Well first and foremost apologies for my blogging absence. Besides the baby news, the new Year is also bringing me a new job, a new city, and many other changes that will be discussed once I have my head wrapped around things.
That out of the way, time to repeat the big and obvious news I am sure you have heard before coming here…
Apparently he had a heart-attack on Saturday morning, after being weakened and fatigued by extensive travel over the past few days. I, amongst pretty much everyone on this side of the peninsula I’m sure, had an initial “Holy Shit” reaction, the military being put on emergency status as a precaution and the KOSPI taking a near 90 degree plunge down 5% (now recovering to around 3%). Although most would say Dear Leader has been looking better of late, there still was little question that he was not long for this world, so once the pure shock wore off, the reality set in that both sides have been prepared for this and the short term (at least through the official mourning period lasting until the 28th) we probably won’t see any major changes. What we are left with now is uncertainty, as no matter how prepared the governments could be for the death it’s impossible to know just what will happen from here. We’ll have a lot of opinions flying around in the days to weeks ahead, some educated and some not as much so. Here and now, I’ll give some of my brief thoughts (which admittedly likely lie within the latter category of opinions).
1. A sudden death was probably a good thing
One doesn’t have to reach very far to find evidence that Kim Jong-Il wasn’t exactly a sensible, reasonable person. Personally, I am happy that an unexpected heart attack took him from the mortal realm rather than drawn out disease. While it may not have been likely in the first place, it at the very least made certain a “blaze of glory” situation couldn’t happen where a death’s-door Kim ordered a massive attack as a final act. With, hopefully, more intact minds at the helm (with much more to lose) it lessens the possibility of rash action in my mind.
2. Tomorrow will be business as usual for most South Koreans
The president may still have a lot on his hands tomorrow, but for most Koreans, tomorrow will just be Tuesday. They may check the news sites or stock prices a tick more than usual, but otherwise they’ll be more worried about their Christmas plans than planning for an NK attack. One of the odd things about living in this country that you can’t really understand from the outside is that the general populous knows perfectly well that on any given day a shell could have dropped in Seoul and, for the most part, they know that nothing can be done about it so why think about it? This became really clear to me during the Yeongpyeong-do attack last year. Everybody at my work watched the news for an hour or so and when it became apparent the action was finished, went right back to making lesson plans.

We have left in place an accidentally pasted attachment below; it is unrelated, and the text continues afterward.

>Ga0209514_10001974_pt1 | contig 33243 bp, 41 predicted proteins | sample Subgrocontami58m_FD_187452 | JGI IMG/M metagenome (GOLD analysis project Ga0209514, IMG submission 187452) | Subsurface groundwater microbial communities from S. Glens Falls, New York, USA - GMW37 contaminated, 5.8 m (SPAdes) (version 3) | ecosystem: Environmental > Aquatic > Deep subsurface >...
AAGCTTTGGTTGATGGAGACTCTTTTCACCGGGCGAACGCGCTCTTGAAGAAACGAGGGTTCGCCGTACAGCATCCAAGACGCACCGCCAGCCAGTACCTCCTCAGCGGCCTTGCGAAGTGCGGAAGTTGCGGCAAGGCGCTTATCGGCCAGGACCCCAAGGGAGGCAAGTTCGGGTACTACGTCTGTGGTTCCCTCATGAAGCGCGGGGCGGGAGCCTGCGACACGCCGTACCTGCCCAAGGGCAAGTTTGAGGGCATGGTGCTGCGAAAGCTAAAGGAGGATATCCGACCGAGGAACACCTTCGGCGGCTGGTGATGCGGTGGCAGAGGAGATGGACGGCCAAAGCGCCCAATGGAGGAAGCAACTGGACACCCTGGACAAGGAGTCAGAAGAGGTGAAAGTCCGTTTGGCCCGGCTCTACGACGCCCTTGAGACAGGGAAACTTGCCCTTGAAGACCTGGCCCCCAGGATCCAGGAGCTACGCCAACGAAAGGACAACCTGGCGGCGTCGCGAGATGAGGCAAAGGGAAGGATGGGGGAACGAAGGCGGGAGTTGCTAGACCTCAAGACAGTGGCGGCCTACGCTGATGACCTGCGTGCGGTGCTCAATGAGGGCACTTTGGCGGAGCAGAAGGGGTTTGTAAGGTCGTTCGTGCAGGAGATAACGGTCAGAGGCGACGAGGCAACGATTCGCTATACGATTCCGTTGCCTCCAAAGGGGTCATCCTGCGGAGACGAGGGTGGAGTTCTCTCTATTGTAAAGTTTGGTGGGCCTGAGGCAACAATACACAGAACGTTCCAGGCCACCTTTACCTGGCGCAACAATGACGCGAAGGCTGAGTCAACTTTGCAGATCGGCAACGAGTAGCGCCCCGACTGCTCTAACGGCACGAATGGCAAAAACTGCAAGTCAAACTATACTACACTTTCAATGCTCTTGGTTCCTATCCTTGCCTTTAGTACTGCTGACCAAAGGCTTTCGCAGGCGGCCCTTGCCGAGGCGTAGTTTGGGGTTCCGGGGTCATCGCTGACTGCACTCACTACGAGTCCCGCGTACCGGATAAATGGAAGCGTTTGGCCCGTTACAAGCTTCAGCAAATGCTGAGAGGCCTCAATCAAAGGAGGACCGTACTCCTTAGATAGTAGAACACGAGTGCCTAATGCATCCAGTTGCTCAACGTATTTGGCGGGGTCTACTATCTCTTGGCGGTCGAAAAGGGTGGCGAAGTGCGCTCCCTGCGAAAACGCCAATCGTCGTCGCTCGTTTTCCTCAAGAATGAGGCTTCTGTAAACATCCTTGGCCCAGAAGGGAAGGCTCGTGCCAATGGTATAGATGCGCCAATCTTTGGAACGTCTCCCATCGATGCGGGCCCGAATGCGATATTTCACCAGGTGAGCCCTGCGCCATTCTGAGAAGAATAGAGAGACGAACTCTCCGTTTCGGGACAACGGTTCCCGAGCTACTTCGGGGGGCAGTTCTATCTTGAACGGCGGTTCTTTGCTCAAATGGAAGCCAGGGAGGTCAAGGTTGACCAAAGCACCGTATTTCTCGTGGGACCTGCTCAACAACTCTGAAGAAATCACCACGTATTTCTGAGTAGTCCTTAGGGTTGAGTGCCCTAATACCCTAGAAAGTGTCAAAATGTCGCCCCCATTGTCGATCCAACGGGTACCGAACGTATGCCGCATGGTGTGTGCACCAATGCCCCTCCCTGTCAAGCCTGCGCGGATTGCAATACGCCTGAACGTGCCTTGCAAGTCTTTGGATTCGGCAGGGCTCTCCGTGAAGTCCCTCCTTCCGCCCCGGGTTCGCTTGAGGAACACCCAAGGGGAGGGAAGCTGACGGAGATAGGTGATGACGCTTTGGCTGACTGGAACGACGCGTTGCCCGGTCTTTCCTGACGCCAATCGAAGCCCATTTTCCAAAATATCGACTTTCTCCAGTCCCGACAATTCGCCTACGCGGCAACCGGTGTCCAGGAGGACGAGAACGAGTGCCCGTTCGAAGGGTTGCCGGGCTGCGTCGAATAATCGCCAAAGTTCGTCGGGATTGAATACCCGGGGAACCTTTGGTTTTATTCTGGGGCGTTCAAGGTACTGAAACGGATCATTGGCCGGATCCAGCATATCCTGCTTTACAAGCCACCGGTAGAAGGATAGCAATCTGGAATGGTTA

3. It all comes down to China
But really, how is that different from any other day? Ever since the South began to take a hard-line stance during the LMB presidency, China has become the main (and near only) prop of the regime. The head of the regime may be gone, but I am certain the power players who make up the body knows just who really pays the bills and keeps them in their positions. I also have no doubt that the first call Saturday morning went to Beijing. The death doesn’t necessarily change the game, but it does force the hand a bit. Where and how China decides to exert pressure will shape the future of North Korea. Once again, that may be the same as any other day, but perhaps now the shaping will become a bit more direct and create some visible change.
In all the uncertainty, I’ve been trying to picture North Korea on December 19th, 2012. First of all, there still will be a North Korea one year from today and the current power structures will be more or less intact. There will have been no large scale conflict and in fact both the outgoing GNP administration and the assume incoming leftist government have been pushing for more open relations and trade with the North, perhaps even a meeting with the Brilliant Comrade is being planned by some. So Kim Jong-un will be the leader of North Korea, but much more in name only as the actual power and decisions will be made up of his Aunt and Uncle as well as other key military and party leaders. By “actual power” I mean these people are where the puppet strings coming from China will be tied and from here will come greater emphasis on Chinese-style economic reforms. As discussed before these reforms have already started, but the speed and scope may widen considerably over the next year. Unmentioned so far are the 22 million people of North Korea, just where will they be? Unfortunately likely little will change for their lives. There will be no mass defections across the border, no uprising, no dancing in the street or toppling of statues. Maybe, just maybe, there will be a little more food in the pot and a bit more heat on during the cold December night. The greatest thing these people might have next year is a tiny bit of hope that things might be improving ever so slightly.
The funniest thing about all of this for me is simply the timing. We are less than two weeks shy of the new year, 2012, the centennial of the birth of Kim Il-Sung, the countries founder. For years Kim Jong Il has been propagating that this would be the year that North Korea would become a great nation, but now he himself couldn’t reach that day. No, North Korea won’t be a great nation in the coming year, but perhaps it will be a better one.
The official state broadcast